Agriculture Unfairly Blamed For Global Warming

Iowa Farm Scene

USDA chief Tom Vilsack told an Iowa forum on climate change that ag is unfairly criticized for greenhouse gas emissions; ag only contributes 9% compared to much more for other industries.

Published on: May 2, 2014

Climate change poses a real challenge for farmers trying to feed and fuel a growing population, said U.S. Secretary of Agriculture Tom Vilsack, speaking last week at Drake University in Des Moines. But the former Iowa governor dismissed the idea that mandatory emission regulations should be forced on farmers.

Other speakers at the climate change forum held at Drake said regulations are needed to limit greenhouse gas, or GHG, emissions. The public forum, sponsored by the New Republic, the League of Women Voters and Drake, was attended by about 160 people.

"Everyone assumes what's happening globally is happening nationally," said Vilsack. "Clearly, there are challenges in terms of agriculture and its contribution to greenhouse gas emissions. But what's happening in the U.S. is not the same as what's happening worldwide."

CLIMATE CHANGE: Secretary of Agriculture Tom Vilsack announced last week USDA is giving grants totaling $6 million to 10 universities, including Iowa State, to study the effects of climate on agricultural production.
CLIMATE CHANGE: Secretary of Agriculture Tom Vilsack announced last week USDA is giving grants totaling $6 million to 10 universities, including Iowa State, to study the effects of climate on agricultural production.

Farms don't need mandatory emission regulations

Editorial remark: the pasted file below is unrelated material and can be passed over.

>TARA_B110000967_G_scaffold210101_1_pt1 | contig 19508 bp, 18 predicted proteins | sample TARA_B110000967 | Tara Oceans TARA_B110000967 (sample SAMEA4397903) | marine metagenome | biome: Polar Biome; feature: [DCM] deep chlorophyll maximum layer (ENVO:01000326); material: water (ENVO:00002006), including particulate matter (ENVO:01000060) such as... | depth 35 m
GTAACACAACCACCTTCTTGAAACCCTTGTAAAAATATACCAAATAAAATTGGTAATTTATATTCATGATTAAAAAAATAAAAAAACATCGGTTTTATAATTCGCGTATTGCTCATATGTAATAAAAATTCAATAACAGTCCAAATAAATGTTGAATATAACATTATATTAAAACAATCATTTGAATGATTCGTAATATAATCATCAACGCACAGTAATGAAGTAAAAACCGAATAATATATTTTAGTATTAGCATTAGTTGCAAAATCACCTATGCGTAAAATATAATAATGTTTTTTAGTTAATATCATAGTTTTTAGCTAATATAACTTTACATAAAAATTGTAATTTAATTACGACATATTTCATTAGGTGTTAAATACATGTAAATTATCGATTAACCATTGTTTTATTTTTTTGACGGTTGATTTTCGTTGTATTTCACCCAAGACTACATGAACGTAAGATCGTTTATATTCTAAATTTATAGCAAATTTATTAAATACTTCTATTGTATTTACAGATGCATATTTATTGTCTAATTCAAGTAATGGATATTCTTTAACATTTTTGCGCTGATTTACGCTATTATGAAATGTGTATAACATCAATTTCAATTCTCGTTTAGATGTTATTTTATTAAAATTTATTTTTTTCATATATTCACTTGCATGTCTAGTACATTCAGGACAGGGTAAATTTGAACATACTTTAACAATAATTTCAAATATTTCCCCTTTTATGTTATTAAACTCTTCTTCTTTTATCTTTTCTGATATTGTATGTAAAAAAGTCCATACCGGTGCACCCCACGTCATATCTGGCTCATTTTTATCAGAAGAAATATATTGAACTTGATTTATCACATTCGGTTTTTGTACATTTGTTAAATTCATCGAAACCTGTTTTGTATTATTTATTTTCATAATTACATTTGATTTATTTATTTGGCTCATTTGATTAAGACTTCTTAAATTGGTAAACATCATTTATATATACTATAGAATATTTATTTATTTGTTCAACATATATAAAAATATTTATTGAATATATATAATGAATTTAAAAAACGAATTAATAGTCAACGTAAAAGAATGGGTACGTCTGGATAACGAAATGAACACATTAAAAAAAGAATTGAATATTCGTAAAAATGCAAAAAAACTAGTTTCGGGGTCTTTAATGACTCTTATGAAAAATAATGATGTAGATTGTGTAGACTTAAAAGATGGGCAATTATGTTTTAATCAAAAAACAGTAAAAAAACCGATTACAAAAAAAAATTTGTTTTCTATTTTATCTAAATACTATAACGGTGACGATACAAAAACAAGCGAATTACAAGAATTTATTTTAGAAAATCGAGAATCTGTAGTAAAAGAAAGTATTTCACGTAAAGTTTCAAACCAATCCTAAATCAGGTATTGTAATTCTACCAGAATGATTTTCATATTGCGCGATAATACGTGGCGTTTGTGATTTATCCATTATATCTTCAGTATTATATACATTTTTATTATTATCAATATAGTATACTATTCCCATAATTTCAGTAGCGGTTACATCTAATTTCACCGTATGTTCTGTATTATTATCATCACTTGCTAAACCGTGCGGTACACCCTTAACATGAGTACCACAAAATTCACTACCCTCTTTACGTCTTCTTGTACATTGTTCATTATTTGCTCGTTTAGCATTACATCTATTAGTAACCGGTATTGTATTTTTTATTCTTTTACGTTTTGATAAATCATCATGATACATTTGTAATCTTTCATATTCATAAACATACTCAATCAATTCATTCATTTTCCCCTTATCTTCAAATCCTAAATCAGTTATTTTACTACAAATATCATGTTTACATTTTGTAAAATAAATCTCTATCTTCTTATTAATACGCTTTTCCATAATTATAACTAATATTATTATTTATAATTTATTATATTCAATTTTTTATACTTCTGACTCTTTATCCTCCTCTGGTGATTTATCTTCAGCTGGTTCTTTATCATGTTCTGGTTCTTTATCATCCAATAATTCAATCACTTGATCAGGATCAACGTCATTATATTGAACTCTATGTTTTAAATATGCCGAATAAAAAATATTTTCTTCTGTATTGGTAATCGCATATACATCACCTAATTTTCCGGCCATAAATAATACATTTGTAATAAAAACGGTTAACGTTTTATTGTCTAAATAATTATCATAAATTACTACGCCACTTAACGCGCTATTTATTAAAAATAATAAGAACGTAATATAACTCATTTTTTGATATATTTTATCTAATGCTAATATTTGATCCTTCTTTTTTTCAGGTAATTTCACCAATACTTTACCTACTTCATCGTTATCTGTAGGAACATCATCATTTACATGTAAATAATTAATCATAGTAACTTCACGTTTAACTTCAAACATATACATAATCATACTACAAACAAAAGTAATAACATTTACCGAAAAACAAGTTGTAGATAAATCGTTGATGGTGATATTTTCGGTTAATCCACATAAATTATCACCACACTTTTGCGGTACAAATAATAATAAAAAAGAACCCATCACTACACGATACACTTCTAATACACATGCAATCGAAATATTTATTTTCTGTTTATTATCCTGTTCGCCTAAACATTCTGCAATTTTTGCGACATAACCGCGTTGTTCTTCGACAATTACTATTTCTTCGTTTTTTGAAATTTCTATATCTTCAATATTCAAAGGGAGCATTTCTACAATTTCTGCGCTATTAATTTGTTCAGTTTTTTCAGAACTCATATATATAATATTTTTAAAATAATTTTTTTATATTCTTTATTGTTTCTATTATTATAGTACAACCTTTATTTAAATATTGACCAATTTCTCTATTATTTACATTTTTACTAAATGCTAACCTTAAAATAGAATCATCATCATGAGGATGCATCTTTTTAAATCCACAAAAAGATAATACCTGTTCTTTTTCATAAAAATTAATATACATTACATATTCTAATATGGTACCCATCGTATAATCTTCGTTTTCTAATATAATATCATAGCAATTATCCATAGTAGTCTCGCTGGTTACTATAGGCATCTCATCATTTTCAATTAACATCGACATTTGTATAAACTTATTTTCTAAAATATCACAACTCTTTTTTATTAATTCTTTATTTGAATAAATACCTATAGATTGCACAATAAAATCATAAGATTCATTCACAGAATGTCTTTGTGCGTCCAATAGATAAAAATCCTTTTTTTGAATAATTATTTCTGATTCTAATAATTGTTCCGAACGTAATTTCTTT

Farming in the U.S. contributes a smaller percentage of GHG emissions than other industries: ag's contribution is about 9% of the U.S. total. For example, transportation contributes 28% of our nation's greenhouse gas emissions. Public utilities add 32%; for other industries, it's 20% or so, according to EPA data.

Farm groups are taking part in climate change discussions, and taking action in various ways to voluntarily reduce GHG emissions, Vilsack noted. For example, the U.S. dairy industry has set a goal to reduce methane emissions 25% by the year 2020. "So we've started down the road with dairy producers and they have been responsive. As long as that continues, there is no need for mandatory regulations," he said.

America's farms emit less greenhouse gas than farms on a worldwide scale. Agricultural emissions in the U.S. at an average of 9% are lower than the 14% average for farms globally. "Again, don't assume what's happening globally is happening nationally," Vilsack emphasized.

Biofuels are another way U.S. farmers are helping
Producing renewable biofuels is another way U.S. farmers are helping reduce GHG emissions. And that also benefits the rural economy.